Funny how a child can be told a god exists at a young age, and everyone around him agrees with this assertion so it seems the most natural thing in the world. And when the possibility of alien visitation is brought up, the general consensus is, 'well that's silly' and so most don't take their research or thought processes any farther than that. So now we have a population that believes in god(s) and disbelieves in life on other planets being far enough ahead of us technologically to pay a visit.

Trouble is, there's far more evidence, technological (radar returns of objects moving at incredible speeds, turning without stopping, hovering silently, etc.), personal testimony offered under oath by government employees, highly experienced pilots, and the general public to the tune of thousands if not millions of observations, and yes, photographic, of some kind of unusual technology than there is of any god, anytime throughout human history.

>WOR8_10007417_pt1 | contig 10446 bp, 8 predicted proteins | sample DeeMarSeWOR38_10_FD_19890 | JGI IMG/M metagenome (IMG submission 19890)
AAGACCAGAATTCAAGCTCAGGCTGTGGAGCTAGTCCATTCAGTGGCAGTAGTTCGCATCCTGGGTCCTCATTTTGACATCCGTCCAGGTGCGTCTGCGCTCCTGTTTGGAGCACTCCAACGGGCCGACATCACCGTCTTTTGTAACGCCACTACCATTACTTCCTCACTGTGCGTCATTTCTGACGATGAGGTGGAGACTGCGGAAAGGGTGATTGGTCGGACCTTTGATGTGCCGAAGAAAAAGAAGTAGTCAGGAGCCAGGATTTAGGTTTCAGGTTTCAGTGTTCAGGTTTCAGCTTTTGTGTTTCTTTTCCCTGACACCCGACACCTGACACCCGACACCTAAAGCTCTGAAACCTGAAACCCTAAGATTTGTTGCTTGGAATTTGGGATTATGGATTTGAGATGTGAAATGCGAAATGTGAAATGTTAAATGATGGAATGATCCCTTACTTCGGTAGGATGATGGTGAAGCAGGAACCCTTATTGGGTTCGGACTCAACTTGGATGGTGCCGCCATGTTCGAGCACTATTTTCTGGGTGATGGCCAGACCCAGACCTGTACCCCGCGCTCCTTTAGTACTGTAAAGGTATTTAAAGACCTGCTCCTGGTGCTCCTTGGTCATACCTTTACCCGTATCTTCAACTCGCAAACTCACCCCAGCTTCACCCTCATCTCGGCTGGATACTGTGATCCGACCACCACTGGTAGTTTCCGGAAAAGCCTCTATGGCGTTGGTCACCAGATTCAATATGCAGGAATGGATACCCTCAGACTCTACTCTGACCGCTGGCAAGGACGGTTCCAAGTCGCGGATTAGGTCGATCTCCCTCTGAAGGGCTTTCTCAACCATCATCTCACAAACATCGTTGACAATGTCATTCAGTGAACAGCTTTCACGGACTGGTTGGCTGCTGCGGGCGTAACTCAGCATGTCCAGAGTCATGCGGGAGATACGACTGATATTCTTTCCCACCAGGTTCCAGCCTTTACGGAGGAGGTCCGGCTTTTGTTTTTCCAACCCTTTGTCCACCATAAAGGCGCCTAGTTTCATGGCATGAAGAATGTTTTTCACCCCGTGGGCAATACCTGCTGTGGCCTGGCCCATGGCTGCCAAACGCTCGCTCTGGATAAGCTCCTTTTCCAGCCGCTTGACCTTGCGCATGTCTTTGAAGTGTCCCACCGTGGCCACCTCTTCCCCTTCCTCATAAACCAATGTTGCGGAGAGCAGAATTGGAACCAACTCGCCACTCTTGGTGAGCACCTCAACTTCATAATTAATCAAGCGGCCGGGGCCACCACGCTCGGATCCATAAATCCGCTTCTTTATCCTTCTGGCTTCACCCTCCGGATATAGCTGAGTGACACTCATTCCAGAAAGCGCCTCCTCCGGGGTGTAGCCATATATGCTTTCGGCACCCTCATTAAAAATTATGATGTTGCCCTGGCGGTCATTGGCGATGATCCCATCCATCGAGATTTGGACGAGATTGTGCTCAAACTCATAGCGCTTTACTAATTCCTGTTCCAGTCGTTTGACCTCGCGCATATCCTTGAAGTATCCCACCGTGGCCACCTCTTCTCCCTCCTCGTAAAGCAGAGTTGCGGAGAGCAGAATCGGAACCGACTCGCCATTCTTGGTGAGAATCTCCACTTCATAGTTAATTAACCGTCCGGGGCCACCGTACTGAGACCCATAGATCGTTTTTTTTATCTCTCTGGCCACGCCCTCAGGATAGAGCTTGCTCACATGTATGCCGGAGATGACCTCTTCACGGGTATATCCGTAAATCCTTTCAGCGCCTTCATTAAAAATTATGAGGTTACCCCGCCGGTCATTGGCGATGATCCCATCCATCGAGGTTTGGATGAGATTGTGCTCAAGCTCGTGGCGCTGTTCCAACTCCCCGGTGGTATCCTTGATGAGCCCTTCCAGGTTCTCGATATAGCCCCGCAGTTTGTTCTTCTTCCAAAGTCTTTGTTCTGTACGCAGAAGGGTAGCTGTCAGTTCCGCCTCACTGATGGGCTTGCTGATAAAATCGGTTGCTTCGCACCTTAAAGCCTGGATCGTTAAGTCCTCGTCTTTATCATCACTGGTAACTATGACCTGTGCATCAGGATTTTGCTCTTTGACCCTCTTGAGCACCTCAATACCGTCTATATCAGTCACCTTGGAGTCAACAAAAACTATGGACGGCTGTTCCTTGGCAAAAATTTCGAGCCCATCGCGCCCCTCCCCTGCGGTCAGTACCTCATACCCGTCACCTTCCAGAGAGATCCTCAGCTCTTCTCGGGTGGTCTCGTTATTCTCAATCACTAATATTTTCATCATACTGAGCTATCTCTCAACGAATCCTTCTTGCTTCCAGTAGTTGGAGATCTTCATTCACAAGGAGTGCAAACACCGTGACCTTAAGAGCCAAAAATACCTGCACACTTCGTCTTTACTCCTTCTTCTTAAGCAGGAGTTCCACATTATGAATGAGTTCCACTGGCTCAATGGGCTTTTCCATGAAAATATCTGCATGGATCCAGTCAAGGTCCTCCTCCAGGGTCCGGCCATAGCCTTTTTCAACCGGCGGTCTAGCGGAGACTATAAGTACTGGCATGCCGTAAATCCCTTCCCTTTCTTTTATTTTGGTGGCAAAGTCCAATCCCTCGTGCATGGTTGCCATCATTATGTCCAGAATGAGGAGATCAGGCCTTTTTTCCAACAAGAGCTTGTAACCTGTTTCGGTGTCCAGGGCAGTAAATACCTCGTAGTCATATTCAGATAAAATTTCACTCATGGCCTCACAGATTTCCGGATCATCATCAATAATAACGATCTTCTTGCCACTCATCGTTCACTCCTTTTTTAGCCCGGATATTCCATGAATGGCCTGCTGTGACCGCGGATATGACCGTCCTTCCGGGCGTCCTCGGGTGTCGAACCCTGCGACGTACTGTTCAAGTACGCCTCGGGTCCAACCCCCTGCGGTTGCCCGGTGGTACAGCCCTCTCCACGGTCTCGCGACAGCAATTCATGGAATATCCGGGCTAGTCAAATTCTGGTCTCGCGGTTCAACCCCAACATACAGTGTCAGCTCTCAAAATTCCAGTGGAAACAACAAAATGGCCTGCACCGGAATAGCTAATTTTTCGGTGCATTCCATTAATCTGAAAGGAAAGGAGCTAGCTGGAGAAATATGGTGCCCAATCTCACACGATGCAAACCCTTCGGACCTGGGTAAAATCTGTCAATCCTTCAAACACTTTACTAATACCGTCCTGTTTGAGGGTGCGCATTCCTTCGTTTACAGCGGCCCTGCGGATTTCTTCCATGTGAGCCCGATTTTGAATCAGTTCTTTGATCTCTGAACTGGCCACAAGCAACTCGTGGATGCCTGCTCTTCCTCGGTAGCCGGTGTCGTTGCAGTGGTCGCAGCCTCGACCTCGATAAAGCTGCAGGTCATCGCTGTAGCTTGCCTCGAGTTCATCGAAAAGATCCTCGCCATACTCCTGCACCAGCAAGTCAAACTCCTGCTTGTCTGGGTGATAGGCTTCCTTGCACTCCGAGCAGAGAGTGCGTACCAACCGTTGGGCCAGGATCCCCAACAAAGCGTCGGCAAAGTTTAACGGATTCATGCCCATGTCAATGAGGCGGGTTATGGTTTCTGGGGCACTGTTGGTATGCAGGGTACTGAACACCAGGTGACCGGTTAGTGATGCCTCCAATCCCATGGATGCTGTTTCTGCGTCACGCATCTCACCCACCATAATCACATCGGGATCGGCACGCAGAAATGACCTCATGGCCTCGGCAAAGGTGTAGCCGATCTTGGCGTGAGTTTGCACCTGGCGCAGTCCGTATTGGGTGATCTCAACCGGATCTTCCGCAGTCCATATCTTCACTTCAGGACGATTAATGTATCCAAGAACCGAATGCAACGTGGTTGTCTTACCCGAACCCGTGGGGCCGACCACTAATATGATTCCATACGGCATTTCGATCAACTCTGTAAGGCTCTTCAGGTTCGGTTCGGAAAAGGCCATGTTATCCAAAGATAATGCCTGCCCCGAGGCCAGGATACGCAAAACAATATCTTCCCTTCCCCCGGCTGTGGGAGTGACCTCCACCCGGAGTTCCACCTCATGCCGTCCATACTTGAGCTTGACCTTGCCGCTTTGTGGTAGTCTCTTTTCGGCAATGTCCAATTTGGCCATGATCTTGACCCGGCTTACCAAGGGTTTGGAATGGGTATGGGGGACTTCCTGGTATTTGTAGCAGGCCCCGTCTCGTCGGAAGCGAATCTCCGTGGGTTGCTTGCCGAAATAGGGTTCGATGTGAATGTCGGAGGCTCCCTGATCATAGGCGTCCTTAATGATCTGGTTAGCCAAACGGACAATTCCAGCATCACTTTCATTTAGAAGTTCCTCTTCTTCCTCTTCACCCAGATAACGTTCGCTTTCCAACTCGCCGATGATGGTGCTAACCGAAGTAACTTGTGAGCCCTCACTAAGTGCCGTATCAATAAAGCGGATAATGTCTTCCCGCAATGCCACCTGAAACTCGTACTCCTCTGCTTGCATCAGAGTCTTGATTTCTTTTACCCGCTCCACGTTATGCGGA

If I were them, I'd come down and take genetic samples of the DNA of this incredible jewel of a planet, warn the inhabitants in no uncertain terms to clean up their act or else, and no, I wouldn't bother much with communication. What kind of intelligent life forms trash their only home and allow psychopaths and sociopaths to determine public policy?

To answer the OPs question, Disclosure already happened. It's in every library in the country. But like someone said, I think during Watergate, 'The American People Don't Read...'.

Read Richard Dolan's amazing books, Leslie Kean's similarly incredible compendium of unexplained sightings (mostly written by the top level military personnel who experienced them) and then see how skeptical you are.

I actually think the initial decision to hide alien visitation reality from the American people was a good idea. One wonders what we would do with unlimited free energy. Probably blow the place up over some old religious feud. Dolan is probably right; there's ample evidence (in the form of missing trillions if nothing else) of a Breakaway Civilization that is already far ahead of what's considered 'modern' life.